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Video reaches ‘Spiderman’ audience with Ebola messaging

November 16, 2017 By Kelly April Tyrrell

In early 2015, during the height of the most deadly Ebola outbreak in history, University of Wisconsin–Madison virology professor Yoshihiro Kawaoka and a team of his researchers worked in Sierra Leone to study blood samples from patients hospitalized with the virus.

On Nov. 16, 2017, the researchers published the results of the large and comprehensive study that resulted, unlocking a wealth of information, including ways to determine upon admission to the hospital who is likely to survive and who is likely to die from Ebola. It could potentially save lives should an outbreak occur again. The recent outbreak, which took place between 2013 and 2016, killed more than 11,000 people in West Africa.

However, Kawaoka’s work did not stop with that one study. In March 2017, he and his team were back in Sierra Leone to participate in public health events in communities within the cities of Freetown and Makeni. While there, Kawaoka collected 634 blood and serum samples from Ebola virus survivors and close contacts of theirs who never got sick.

“We partnered with Sony in Sierra Leone to host a public viewing of a movie and included public health messaging: What to do and not do with Ebola,” says Kawaoka. “We also followed up with survivors and their close contacts because one of the things we want to know is why are some people exposed but do not show symptoms?”

The event was coordinated by a Madison, Wisconsin-based nonprofit called Project 1808, founded in 2009 by Sierra Leone native Alhaji N’jai, a research scientist in the UW–Madison School of Veterinary Medicine and instructor at the Global Health Institute. Project 1808 is “all about providing young people and adults in communities in Sierra Leone with tools they need for sustainable development,” N’jai explains, and it includes a community health component.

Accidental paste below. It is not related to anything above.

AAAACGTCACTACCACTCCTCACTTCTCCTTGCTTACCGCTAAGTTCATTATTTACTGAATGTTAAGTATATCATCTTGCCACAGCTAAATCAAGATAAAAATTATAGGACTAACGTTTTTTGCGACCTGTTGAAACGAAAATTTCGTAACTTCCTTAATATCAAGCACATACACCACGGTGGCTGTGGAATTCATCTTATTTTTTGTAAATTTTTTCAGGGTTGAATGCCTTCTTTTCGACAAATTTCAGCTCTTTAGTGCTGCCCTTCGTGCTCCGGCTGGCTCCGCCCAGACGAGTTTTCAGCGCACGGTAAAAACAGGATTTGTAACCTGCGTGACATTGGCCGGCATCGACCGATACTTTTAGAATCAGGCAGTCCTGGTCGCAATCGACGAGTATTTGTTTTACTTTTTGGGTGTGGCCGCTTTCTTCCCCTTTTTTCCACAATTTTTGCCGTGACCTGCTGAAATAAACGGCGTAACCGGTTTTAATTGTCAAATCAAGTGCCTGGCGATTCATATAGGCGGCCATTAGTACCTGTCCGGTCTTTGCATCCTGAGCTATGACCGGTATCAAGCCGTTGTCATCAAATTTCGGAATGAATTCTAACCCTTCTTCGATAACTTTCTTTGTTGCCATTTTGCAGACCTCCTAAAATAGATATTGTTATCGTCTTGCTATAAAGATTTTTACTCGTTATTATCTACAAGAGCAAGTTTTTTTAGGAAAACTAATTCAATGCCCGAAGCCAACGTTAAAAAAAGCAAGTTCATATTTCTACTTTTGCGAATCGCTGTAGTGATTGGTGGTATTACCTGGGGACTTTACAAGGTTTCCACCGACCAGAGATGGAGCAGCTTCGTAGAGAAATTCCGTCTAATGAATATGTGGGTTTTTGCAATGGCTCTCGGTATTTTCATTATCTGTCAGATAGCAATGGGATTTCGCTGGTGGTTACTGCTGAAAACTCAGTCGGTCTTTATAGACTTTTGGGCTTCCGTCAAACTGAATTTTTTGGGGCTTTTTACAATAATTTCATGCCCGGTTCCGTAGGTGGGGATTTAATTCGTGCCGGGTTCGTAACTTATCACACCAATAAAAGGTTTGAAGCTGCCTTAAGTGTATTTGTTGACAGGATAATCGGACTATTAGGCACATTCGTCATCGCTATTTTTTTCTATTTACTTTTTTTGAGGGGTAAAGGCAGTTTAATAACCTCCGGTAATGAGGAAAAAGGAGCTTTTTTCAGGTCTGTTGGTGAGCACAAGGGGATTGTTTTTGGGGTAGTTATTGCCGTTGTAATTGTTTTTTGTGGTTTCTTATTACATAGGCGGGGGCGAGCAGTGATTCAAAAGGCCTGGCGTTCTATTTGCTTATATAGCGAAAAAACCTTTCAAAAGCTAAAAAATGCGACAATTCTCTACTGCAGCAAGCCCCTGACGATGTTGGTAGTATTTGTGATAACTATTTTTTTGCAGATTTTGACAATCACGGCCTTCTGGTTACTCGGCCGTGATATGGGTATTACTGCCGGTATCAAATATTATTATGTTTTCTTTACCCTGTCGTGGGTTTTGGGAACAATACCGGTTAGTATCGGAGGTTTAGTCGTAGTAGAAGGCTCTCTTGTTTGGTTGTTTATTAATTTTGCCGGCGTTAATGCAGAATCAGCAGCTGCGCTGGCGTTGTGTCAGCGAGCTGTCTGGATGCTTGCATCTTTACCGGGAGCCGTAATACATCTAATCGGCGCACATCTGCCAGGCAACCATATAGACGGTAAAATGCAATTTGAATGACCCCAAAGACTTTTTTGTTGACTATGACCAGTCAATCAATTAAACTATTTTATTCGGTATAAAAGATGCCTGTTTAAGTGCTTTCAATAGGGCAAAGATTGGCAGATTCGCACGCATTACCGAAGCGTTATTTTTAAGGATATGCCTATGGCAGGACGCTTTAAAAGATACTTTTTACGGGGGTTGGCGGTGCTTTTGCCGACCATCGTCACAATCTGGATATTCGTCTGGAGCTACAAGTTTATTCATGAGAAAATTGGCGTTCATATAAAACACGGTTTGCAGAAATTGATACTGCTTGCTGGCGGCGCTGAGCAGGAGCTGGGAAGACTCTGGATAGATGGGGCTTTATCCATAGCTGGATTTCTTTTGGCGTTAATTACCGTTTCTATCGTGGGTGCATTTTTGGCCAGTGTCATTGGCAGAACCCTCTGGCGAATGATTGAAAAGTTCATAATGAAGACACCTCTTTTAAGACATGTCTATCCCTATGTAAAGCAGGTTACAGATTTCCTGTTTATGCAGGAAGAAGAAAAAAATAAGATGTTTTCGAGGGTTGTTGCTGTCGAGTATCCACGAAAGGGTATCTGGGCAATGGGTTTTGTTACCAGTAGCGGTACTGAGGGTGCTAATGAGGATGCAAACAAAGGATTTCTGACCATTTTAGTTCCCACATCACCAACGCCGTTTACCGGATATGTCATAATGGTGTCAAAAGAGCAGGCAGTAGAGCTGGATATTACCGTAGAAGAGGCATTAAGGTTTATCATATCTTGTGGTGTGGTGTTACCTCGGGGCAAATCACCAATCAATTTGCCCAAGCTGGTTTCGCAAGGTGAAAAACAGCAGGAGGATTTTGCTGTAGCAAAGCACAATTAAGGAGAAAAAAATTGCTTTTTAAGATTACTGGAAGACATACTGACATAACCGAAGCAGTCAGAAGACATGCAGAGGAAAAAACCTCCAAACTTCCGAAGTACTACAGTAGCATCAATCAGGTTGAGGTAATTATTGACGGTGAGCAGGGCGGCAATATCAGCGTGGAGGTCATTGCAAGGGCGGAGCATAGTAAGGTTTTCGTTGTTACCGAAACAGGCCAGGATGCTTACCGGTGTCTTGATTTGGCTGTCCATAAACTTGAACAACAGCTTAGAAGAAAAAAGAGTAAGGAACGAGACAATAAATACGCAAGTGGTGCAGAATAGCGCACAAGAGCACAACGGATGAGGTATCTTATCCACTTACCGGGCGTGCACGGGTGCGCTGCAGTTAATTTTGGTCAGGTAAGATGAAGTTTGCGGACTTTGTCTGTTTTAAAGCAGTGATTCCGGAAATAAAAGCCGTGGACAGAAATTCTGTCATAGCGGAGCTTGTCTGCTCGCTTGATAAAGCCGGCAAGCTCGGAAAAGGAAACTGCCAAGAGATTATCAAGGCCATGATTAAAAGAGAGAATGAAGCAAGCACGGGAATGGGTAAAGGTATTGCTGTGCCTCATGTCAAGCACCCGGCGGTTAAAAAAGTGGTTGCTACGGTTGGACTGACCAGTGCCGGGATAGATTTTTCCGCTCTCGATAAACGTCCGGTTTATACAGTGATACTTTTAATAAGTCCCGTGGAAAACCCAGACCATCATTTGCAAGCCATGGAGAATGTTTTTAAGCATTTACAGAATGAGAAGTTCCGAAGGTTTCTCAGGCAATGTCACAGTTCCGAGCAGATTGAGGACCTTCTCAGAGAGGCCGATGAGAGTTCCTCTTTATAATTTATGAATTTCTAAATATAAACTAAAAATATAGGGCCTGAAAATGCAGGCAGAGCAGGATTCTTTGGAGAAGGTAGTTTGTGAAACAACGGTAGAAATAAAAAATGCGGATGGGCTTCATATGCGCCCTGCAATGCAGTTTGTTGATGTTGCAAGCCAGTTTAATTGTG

N’jai worked with Sony to set up a large-screen showing of blockbuster films like Spiderman, which drew as many as 1,000 people from each community. He and a colleague at the nonprofit wrote scripts for short commercial films about infectious diseases like Ebola, cholera and malaria and hired local actors to produce them in their local languages. They also developed information about hypertension, environmental pollution, and sanitation and solid waste.

“It was really powerful because they could watch Spiderman and in between have a commercial on cholera or Ebola,” says N’jai. “By our second or third day there, I could see kids explaining to their friends what could happen if someone doesn’t wash their hands before eating, or after using the restroom.”

The event also served as a health fair, where participants could have their blood pressure, temperature, height and weight checked and have the results explained to them.

For Kawaoka, the experience was rewarding. It was a chance to work with the local communities that have allowed him to pursue his research and it could yield invaluable information about why some people don’t get sick from Ebola. This information could be critical to vaccines or drugs used to treat people in the future.

“It was a project we did with the university, local people, and with support of the mayors,” says Kawaoka. “It was fun.”